The Commodity Futures Trading Commission released a press statement Wednesday, announcing federal courts would recognize virtual currencies as commodities and that CFTC had the power to prosecute fraud involving them.

This judgment was passed as a part of a case from September, in which creators of cryptocurrency My Big Coin were charged with fraud. At the time, CFTC had declared MBC was a commodity under the Commodity Exchange Act (CEA) because it was a virtual currency.

Federal Judge Rya W. Zobel of the District Court of Massachusetts agreed with CFTC's stance pointing to the fact that bitcoin futures were already being treated as commodities and were under CFTC jurisdiction. The court also declared the broad definition of commodities as goods, articles, and services “in which contracts for future delivery are presently or in the future dealt in,” the statement said.

Further, the court rejected MBC's claim — that CFTC could only prosecute them based on market manipulation — saying the broad interpretation of commodities included any kind of fraud, whether or not market manipulation had occurred.

Commenting on the court order, CFTC Director of Enforcement James McDonald said: “This is an important ruling that confirms the authority of the CFTC to investigate and combat fraud in the virtual currency markets. This ruling… recognizes the broad definition of the commodity under the CEA, and also that the CFTC has the power to prosecute fraud with respect to commodities including virtual currencies. We will continue to police these markets in close coordination with our sister agencies.”

MBC had been defrauding traders since 2014 by convincing them to buy the cryptocurrency which was, in fact, a sham. The creators of MBC made investors believe the token could be used for trading and was backed by gold.

"Defendants [MBC] misappropriated customer funds by conning people into giving them more than $6 million," and instead of investing the money into the project’s development, they spent it on homes, jewelry and fine art, according to the CFTC statement.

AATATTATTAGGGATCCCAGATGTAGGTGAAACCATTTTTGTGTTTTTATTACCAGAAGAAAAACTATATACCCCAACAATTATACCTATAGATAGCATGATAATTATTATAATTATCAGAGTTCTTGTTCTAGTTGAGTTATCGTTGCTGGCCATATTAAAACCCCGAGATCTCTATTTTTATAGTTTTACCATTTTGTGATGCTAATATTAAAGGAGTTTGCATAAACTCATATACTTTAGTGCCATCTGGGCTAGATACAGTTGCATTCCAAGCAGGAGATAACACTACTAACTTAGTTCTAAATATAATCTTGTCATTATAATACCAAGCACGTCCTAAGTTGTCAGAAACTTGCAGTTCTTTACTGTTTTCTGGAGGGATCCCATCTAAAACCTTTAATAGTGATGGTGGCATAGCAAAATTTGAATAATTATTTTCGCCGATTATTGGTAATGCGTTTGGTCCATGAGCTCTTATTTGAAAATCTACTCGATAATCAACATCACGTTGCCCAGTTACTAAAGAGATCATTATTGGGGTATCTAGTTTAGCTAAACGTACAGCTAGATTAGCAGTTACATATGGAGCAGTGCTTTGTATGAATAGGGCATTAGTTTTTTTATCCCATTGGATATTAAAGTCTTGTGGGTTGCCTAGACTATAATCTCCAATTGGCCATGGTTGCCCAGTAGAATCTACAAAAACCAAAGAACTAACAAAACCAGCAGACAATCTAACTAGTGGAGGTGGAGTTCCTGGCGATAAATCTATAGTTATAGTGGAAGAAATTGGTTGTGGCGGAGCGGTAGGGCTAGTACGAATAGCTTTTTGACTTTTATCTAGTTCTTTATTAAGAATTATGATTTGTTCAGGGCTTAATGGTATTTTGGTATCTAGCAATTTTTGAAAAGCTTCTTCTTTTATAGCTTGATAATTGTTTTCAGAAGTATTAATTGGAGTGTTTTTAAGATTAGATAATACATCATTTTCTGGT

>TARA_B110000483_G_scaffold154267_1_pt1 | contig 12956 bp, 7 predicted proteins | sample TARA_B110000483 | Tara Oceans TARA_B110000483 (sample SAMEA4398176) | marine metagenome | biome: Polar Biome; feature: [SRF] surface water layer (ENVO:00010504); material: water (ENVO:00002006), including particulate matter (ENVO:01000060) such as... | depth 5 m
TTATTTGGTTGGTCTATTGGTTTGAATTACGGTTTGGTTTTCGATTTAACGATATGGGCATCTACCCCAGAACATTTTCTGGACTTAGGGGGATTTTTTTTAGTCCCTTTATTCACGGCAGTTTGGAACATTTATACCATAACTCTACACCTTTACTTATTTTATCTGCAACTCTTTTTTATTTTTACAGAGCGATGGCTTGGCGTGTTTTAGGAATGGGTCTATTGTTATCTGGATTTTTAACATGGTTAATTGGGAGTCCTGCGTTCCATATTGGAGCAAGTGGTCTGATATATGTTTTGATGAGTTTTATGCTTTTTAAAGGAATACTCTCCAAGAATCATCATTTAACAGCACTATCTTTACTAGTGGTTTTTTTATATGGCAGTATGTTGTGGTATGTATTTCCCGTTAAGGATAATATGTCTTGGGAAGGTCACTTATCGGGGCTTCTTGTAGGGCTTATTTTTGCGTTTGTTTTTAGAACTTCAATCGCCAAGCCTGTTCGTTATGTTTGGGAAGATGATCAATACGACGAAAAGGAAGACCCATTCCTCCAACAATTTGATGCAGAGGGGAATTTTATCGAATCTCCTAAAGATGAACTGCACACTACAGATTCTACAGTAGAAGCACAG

The Commodity Futures Trading Commission announced Wednesday a federal court declared virtual currencies as commodities. Here, a visual representation of the digital cryptocurrency bitcoin alongside a selection of fiat currencies in London, Dec. 7, 2017. Dan Kitwood/Getty Images

This decision strengthened CFTC’s ability to prosecute cryptocurrency fraud and also brought virtual currencies under its jurisdiction.

In an interview with CNBC’s "Fast Money" on Monday, CFTC Chairman J. Christopher Giancarlo termed the cryptocurrency space a “two-handed approach,” where one hand was regulatory authorities who could help protect investors and prevent fraud, and the other was those bringing in innovation in cryptocurrency.

CFTC’s opinion on cryptocurrencies has historically been positive. Giancarlo also said in the interview: “I personally think that cryptocurrencies are here to stay. I think there’s a future for them.” He did, however, mention that a more "thoughtful and intelligent," approach would likely be necessary to help institutions like the Securities and Exchange Commission and CFTC figure out exactly how to regulate and deal with cryptocurrencies.

CFTC’s first-ever fintech conference was scheduled to start Thursday in Washington, D.C. Attendees include regulators, traders, and the general public. The conference is called FinTech Forward 2018: Innovation, Regulation, and Education, and would explore key emerging technology trends and developments, regulation in cryptocurrency asset markets, safeguarding digital assets, and other relevant topics.